Is the Dow Jones Industrial Average Still Useful?

This was originally posted in February 2008.  I decided to move it back up to the top of the list given that the DJIA is being changed again.  This time Citigroup and General Motors are being removed from the list, effective June 8, 2009, to be replaced by Travelers (insurance carrier and previously a division of Citigroup) and Cisco Systems.


The Dow Jones Industrial Average (DJIA) is an index of 30 of the largest blue-chip American companies.  It was created as a list of 12 stocks in 1896 and grew to 30 in 1928.  The editor of the Wall Street Journal is responsible for periodically changing DJIA components in an effort to better match the average with the overall economy.  Yesterday it was announced that two companies on the list, Altria Group and Honeywell, would be replaced with Bank of America and Chevron.  The changes will take place next Tuesday, the 19th (2008).

Although the DJIA is arguably still the most watched market index, a number of points can be made that the index is outdated:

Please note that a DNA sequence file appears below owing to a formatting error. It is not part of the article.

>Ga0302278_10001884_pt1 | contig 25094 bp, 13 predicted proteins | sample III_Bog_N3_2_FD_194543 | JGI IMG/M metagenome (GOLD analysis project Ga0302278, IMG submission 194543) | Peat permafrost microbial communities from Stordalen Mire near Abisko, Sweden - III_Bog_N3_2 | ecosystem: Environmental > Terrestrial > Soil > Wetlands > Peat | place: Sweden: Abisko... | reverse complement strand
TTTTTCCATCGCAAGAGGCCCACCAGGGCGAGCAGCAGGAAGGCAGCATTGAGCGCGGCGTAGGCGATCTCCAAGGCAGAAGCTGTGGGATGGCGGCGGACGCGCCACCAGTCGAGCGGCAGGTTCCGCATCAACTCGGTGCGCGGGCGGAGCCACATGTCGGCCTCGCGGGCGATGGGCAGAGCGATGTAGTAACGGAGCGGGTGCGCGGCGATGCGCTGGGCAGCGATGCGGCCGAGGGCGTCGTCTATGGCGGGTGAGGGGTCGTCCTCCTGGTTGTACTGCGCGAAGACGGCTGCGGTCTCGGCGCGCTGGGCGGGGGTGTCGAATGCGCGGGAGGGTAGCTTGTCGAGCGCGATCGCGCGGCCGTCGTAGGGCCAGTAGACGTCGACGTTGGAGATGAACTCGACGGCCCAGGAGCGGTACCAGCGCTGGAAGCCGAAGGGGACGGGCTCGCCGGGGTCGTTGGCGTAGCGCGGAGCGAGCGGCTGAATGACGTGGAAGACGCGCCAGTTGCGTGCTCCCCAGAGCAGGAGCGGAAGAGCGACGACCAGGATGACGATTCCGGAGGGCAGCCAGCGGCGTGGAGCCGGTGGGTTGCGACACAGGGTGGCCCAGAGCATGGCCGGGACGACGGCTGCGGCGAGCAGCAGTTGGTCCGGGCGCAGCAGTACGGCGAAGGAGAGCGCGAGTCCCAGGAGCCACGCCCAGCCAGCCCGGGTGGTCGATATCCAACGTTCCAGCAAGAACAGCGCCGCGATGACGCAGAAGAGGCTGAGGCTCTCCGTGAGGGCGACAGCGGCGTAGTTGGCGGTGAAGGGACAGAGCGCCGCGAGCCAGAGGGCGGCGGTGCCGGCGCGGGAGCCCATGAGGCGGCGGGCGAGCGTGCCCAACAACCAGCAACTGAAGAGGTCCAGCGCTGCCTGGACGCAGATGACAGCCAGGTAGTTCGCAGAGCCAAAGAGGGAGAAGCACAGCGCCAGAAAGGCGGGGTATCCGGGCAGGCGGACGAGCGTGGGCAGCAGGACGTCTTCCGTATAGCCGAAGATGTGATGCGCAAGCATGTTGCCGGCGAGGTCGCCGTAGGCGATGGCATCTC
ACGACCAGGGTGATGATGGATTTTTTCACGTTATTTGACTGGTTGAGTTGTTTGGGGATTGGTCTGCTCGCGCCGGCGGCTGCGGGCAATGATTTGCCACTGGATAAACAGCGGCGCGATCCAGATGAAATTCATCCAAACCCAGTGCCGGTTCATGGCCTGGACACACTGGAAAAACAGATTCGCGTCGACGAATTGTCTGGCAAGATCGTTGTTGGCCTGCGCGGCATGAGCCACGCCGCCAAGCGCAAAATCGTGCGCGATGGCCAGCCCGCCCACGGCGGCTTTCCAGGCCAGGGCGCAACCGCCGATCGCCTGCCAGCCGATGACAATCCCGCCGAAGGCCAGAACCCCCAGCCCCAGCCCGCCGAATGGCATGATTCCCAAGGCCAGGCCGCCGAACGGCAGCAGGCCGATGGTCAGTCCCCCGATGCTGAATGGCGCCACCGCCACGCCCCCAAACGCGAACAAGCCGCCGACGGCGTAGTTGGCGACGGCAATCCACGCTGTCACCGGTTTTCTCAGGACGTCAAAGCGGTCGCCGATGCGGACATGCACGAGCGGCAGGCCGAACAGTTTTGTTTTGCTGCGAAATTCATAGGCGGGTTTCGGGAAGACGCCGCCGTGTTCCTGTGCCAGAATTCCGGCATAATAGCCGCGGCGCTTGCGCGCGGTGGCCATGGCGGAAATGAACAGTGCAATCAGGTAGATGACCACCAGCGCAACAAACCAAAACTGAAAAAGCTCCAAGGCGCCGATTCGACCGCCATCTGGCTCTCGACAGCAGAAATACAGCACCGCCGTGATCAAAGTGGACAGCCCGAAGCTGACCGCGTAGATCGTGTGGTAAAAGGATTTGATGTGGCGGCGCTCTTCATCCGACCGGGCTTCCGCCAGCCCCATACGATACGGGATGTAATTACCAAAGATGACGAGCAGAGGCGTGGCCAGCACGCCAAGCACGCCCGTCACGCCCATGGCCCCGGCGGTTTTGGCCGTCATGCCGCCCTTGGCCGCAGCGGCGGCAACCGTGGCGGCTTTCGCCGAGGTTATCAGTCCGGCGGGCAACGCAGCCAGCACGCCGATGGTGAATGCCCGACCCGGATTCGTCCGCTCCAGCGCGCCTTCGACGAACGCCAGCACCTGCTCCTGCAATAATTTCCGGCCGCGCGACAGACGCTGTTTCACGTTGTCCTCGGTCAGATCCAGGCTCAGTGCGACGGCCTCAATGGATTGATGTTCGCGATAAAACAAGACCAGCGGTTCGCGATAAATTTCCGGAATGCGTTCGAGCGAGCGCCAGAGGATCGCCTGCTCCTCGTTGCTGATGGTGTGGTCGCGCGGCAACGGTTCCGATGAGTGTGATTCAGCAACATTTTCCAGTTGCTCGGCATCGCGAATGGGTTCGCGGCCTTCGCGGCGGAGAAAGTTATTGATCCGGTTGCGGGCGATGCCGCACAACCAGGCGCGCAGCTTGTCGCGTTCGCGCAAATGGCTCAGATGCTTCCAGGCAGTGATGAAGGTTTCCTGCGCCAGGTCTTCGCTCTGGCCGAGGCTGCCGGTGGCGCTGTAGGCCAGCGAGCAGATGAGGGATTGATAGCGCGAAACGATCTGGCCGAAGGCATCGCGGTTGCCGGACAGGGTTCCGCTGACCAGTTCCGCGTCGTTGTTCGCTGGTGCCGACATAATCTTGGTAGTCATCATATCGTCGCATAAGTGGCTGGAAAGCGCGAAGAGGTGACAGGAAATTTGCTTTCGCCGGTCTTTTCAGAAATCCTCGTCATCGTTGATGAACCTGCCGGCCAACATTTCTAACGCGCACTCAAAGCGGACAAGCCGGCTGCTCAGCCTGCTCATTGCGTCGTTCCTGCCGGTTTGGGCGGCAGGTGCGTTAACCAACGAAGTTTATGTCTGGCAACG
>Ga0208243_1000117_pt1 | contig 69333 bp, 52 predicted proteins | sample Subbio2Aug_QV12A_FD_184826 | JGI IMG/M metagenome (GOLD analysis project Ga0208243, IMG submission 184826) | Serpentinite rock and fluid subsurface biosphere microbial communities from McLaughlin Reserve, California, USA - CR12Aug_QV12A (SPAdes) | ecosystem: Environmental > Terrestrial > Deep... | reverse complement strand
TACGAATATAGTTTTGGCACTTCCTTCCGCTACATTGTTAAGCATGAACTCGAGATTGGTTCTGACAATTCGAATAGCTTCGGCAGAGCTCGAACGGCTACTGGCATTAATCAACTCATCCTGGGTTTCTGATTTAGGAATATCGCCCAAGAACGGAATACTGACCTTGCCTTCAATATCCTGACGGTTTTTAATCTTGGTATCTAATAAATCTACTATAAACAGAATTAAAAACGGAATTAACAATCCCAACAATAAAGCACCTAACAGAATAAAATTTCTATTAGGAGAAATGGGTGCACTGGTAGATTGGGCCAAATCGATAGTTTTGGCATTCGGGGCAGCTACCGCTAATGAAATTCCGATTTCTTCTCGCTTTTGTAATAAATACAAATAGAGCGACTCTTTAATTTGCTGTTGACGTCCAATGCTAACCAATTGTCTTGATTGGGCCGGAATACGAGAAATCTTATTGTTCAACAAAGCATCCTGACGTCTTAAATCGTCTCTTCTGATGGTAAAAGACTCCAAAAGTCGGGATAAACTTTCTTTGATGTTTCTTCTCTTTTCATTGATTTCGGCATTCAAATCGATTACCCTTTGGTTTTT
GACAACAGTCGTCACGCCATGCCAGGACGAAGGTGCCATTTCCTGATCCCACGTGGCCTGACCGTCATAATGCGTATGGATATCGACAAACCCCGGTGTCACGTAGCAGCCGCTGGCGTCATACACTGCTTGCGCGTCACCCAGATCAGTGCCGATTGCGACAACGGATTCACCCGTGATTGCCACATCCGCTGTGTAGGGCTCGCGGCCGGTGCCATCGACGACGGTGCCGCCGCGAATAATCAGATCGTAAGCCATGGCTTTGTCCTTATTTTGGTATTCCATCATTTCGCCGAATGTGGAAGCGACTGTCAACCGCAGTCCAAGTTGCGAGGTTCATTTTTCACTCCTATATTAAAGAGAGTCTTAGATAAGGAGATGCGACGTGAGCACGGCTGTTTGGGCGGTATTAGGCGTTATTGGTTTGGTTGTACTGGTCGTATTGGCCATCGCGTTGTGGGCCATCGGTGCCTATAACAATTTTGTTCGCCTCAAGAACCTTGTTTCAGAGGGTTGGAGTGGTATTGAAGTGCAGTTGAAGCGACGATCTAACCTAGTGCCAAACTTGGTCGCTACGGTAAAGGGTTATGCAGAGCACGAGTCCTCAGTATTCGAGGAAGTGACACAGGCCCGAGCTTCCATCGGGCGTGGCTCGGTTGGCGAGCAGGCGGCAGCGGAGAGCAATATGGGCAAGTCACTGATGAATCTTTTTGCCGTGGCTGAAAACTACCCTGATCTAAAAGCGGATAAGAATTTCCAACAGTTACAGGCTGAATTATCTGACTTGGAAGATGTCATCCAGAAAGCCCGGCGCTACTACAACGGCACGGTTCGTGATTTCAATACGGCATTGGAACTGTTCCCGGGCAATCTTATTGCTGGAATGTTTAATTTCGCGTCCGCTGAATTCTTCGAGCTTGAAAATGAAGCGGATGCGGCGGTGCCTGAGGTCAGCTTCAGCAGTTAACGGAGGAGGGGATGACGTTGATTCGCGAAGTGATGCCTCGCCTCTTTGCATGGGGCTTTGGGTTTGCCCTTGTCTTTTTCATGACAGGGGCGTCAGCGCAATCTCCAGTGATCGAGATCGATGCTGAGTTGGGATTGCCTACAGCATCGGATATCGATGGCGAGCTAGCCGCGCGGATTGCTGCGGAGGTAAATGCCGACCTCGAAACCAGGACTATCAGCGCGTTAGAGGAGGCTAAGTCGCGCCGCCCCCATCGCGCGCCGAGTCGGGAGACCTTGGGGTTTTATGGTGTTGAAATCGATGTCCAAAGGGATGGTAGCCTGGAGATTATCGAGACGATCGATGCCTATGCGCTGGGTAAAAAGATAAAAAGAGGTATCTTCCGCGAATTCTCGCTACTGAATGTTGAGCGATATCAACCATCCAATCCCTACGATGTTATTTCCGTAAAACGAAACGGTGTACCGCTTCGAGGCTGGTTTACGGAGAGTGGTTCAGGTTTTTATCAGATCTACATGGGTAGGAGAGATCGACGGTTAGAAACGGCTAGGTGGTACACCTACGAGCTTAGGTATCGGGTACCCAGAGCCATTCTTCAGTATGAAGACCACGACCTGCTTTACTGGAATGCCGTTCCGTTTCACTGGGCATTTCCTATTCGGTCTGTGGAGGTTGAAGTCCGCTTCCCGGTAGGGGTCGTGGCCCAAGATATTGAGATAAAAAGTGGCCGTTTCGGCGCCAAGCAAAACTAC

1. The index is somewhat arbitrary.  DJIA components don't necessarily accurately represent the broader market.  Why hasn't Bank of America been on the list before?  Disney, McDonald's, Coca-Cola and Home Depot are on the list, but Apple, Google, Cisco and Starbucks are not.  How come?  Even Warren Buffett's Berkshire Hathaway, a Fortune 20 company, is not on the list.

2. The index is price-weighted.  This means they simply add up the stock prices of the 30 components and divide it by a factor that takes into account stock splits, changes in the index, etc.  As a result, a change in a $100 stock is treated the same as in a $20 stock. 

As an example, let's say IBM is at $100 and Intel is at $20 per share.  IBM is down $5 today while Intel is up $5.  The DJIA doesn't change because the +$5 is offset by the -$5.  However, if you owned $100 worth of each stock (1 share of IBM and 5 shares of Intel), you would be up by $20 (IBM down by $5 and Intel up by 5 shares x $5).  So you are up 10% on your investment but using a price-weighted average says you are break-even.

3. Why just 30 stocks?  30 stocks may have been adequate 80 years ago, does it really represent a reasonable cross-section of the 11,000+ stocks currently traded in the U.S.?  Seems to me that the S&P 500 and other major market indices better reflect our economy.

4. The DJIA ignores dividend payments.  This is not unique to the DJIA average but certainly is an important aspect to investing in stocks.  According to Stanford researchers, DJIA dividend payments have averaged nearly 5% since 1928, ranging from under 2% to nearly 10%.  The DJIA does not give a complete reflection of total shareholder returns as a result.

Still, I will continue to check out the day to day gyrations of the DJIA out of sheer habit and interest as will most of you!